Apart from Faf du Plessis, Quinton de Kock and David Miller, the rest of the batting line is anybody’s pick. In that light, can South Africa afford to bench Hashim Amla for the one final series before the ICC Cricket World Cup 2019?
One would have thought South Africa would tread more cautiously after the stunning Test series loss at home to Sri Lanka. As Sri Lanka walked away with rare, unexpected honours, South Africa were left pondering several questions including the caliber of their unsettled middle order, albeit in Test cricket. But a glance across to their one day squad, and there are not too many comforting answers there either.
Faf du Plessis, South Africa’s captain, is outclassed only by Hashim Amla who boasts of a formidable reputation in a team that has increasingly seen the depletion of experience over the years through the retirements of former captain, Graeme Smith, Jacques Kallis and AB de Villiers, the latter making the surprise announcement in the course of last year’s Indian Premier League. Although the notion has floated that come the hour, South Africa may press upon AB to reconsider his retirement, at the moment, South Africa are in search-and-seek mode.
Apart from the skipper, Quinton de Kock, the wicketkeeper-batsman, who has entrenched himself and David Miller who now finds a more regular place in the vacant gaps left behind, there is little by weight of experience to back up South Africa. While the reputation of the quartet is not in question, the South African batting line looks far less formidable without a more regular, established list of players regularly showing up. That South Africa are still looking to fill the potential gaps this late into the run up to the World Cup is evident in how they have chopped and changed teams between the one day international series against Pakistan and now Sri Lanka.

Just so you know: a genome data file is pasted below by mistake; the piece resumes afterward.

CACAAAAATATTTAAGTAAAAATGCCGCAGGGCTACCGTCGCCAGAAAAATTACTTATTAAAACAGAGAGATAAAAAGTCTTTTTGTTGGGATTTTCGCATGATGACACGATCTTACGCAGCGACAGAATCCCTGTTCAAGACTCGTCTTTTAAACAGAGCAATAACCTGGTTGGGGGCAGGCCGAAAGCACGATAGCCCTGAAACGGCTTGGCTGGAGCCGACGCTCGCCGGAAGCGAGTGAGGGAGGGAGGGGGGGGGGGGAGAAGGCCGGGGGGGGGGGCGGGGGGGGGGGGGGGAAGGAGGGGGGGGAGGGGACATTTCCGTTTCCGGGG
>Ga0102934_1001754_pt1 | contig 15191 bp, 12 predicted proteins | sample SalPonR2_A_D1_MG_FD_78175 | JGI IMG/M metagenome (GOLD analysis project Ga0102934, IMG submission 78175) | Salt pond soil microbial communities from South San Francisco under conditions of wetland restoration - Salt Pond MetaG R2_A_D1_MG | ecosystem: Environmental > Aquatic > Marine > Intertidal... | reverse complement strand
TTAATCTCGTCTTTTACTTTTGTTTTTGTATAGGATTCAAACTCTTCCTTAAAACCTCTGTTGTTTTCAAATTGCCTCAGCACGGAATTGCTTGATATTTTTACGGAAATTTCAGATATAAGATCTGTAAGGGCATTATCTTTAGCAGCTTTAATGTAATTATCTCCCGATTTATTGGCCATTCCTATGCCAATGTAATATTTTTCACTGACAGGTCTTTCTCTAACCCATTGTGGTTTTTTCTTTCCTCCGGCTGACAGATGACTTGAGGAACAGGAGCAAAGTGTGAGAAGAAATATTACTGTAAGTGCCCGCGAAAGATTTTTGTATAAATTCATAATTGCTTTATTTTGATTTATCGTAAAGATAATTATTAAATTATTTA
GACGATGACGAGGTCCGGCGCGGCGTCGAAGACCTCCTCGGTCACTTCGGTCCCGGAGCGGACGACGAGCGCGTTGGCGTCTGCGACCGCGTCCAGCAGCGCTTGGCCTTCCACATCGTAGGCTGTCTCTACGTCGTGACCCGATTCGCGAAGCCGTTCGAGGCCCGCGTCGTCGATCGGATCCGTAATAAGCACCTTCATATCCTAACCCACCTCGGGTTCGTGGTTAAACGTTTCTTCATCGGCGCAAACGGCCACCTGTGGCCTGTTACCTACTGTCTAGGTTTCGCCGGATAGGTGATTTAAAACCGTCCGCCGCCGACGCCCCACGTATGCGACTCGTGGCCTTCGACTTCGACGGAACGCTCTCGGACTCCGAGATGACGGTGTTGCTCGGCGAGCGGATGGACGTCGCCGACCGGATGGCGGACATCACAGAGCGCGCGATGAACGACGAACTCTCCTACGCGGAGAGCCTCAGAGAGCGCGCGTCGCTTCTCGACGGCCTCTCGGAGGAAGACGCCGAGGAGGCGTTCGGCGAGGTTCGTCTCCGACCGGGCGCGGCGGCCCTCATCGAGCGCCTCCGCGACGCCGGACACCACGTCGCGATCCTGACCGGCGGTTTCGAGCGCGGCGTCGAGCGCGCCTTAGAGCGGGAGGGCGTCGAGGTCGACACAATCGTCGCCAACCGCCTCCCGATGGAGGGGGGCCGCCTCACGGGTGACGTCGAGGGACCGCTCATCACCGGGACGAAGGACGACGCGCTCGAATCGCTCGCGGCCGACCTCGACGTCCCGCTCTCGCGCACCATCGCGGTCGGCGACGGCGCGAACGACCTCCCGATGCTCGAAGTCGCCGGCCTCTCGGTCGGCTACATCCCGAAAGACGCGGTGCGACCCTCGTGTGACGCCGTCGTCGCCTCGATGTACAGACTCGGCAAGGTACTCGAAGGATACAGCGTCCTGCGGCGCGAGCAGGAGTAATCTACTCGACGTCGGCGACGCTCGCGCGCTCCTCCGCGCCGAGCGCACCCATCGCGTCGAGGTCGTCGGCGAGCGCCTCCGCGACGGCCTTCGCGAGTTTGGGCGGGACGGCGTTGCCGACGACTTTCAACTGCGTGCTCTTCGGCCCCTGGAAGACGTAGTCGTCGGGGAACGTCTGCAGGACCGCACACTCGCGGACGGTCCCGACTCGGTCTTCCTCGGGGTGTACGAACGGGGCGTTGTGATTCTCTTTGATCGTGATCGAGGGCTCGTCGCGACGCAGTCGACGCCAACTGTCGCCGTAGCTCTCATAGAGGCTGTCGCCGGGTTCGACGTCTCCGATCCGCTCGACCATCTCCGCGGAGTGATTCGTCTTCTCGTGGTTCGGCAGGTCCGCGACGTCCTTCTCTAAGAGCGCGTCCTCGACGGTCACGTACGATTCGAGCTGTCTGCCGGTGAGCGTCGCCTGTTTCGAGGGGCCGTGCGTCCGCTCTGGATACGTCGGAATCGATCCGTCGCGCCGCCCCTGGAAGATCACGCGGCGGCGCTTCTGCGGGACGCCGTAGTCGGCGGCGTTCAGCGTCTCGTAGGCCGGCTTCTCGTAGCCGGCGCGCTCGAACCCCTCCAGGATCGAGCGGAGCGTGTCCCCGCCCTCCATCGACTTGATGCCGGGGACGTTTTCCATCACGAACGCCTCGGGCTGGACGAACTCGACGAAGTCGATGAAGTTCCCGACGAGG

While the bowling line up is looking promising with the return of Dale Steyn, the old warhorse, and Lungi Ngidi, unless the team is backed up by enough batsmen in form, South Africa’s usual contenders as favourites to the World Cup is looking a little shaky even if the captain and the coach, Ottis Gibson, have gone to great lengths to reassure that it is not the case.
While Cricket South Africa explained that leaving Hashim Amla out was not a case of dropping the player, and that Jean Paul Duminy could come into the mix in the latter half of the series against Sri Lanka, with the rest of the South African batting line up in such flux, one would have thought with this being the last leg of the run up to the prestigious event where South Africa have stumbled from feeling jinxed to being ramrod stiff to their own detriment, they would play a mock up of having a near full strength team and thereby, judge where to plug the leaks to ensure the boat does not sink.
That they are using the gap left by Amla’s brief absence to still find the answers to one of the many questions tells quite the story of where South Africa really stand when it comes to their ambitions of lifting the ICC Cricket World Cup trophy for the first time. The usually consistent, formidable line up and reputation that follow South Africa to the world cups only to beat a humiliating retreat is currently not even in sight.